There is a lack of consensus as to whether the relationship between the built environment and travel is causal and, if it is, the extent of this causality. This problem is largely caused by inappropriate research designs adopted in many studies. This paper proposes a new method (based on path choice) to investigate the causal effect of the pedestrian environment on the utility of walking. Specifically, the paper examines how the pedestrian environment affects subway commuters' egress path choice from a station to their workplaces in downtown Boston. The path-based measure is sensitive enough to capture minor differences in the environment experienced by pedestrians. More importantly, path
choice is less likely to correlate with job and housing location choices, and therefore largely avoids the self-selection problem. The results suggest that the pedestrian environment can significantly affect a person's walking experience and the utility of walking along a path.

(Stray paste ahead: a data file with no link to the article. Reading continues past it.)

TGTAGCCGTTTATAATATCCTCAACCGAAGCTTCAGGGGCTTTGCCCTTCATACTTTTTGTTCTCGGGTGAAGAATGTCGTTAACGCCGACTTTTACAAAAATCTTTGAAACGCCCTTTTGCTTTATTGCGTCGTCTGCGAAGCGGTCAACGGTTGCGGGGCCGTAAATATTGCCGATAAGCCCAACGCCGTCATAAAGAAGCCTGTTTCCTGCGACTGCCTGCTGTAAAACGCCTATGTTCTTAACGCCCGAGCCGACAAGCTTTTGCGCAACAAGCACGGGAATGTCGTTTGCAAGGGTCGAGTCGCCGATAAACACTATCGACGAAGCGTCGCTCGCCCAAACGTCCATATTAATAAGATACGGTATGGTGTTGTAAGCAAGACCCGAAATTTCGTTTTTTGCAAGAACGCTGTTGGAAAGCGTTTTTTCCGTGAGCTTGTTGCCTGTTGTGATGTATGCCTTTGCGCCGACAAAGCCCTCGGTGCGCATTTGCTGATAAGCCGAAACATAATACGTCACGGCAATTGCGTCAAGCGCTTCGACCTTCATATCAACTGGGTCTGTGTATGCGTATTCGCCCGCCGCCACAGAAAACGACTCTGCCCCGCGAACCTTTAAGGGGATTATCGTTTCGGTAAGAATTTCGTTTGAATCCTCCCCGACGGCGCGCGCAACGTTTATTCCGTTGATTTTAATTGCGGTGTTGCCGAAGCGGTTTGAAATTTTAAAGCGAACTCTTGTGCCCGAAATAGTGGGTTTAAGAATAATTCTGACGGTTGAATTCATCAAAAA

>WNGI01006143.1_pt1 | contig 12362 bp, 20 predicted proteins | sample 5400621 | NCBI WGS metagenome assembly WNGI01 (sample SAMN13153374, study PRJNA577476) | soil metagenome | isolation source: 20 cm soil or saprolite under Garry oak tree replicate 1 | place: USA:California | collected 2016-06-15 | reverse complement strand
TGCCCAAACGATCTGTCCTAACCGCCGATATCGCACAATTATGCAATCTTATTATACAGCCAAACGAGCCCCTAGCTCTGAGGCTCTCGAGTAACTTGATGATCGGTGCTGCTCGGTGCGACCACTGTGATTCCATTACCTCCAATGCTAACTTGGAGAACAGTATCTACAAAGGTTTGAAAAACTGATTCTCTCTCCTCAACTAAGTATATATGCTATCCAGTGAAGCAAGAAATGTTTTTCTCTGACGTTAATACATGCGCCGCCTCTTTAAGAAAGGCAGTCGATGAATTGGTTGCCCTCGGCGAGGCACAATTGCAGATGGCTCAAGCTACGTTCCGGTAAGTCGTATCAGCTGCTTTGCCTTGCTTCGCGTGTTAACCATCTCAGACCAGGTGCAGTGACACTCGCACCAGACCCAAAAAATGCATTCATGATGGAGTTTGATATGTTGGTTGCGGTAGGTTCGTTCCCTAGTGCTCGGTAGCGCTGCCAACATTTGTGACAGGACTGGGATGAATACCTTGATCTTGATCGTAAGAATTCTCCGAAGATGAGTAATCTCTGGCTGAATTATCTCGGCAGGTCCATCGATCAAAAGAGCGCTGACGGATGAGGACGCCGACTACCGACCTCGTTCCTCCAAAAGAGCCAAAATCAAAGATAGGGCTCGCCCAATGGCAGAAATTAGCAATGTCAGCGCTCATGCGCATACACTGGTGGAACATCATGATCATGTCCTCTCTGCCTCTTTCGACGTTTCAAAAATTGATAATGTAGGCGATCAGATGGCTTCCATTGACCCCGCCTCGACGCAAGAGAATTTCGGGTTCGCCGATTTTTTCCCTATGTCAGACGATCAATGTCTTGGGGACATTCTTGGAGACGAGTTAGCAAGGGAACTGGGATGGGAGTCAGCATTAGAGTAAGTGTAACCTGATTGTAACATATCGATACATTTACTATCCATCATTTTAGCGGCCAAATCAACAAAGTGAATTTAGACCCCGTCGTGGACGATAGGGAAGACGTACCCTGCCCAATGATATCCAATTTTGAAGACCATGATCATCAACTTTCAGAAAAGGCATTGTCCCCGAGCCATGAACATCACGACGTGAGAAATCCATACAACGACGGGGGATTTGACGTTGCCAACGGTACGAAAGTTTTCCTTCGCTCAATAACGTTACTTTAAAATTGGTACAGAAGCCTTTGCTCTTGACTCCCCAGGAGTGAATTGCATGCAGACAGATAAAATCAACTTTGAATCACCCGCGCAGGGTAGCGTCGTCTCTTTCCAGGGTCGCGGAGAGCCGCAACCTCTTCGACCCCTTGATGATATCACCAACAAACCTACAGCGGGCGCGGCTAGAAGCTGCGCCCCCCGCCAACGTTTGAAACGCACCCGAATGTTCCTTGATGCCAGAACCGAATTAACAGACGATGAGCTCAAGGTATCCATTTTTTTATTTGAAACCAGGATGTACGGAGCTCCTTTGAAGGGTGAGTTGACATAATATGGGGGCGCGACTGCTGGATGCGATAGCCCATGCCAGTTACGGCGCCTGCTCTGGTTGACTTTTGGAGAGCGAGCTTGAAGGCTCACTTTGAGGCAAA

Environmental Justice

Environmental Justice
Encyclopedia of Quantitative Risk Assessment. Edited by B. Everitt and E. Melnick. John Wiley Publishers. New York, NY,

Restrepo, C. & Zimmerman, R.
05/01/2008

Quantitative risk assessment is a growing, important component of the larger field of risk assessment. The need to understand the risks of an activity, be it economic, environmental, public health/biomedical, or even based on terrorist or other hazardous impacts, has led to a number of methods of analysis for many different application scenarios. Indeed, all major areas of the larger endeavor - hazard identification, dose-response assessment, exposure assessment, and risk characterization - rely on and benefit from quantitative operations. Within these contexts, enhanced understanding of both the variability and the uncertainty inherent in the risk identification process is critically dependent upon proper implementation of appropriate statistical methodologies.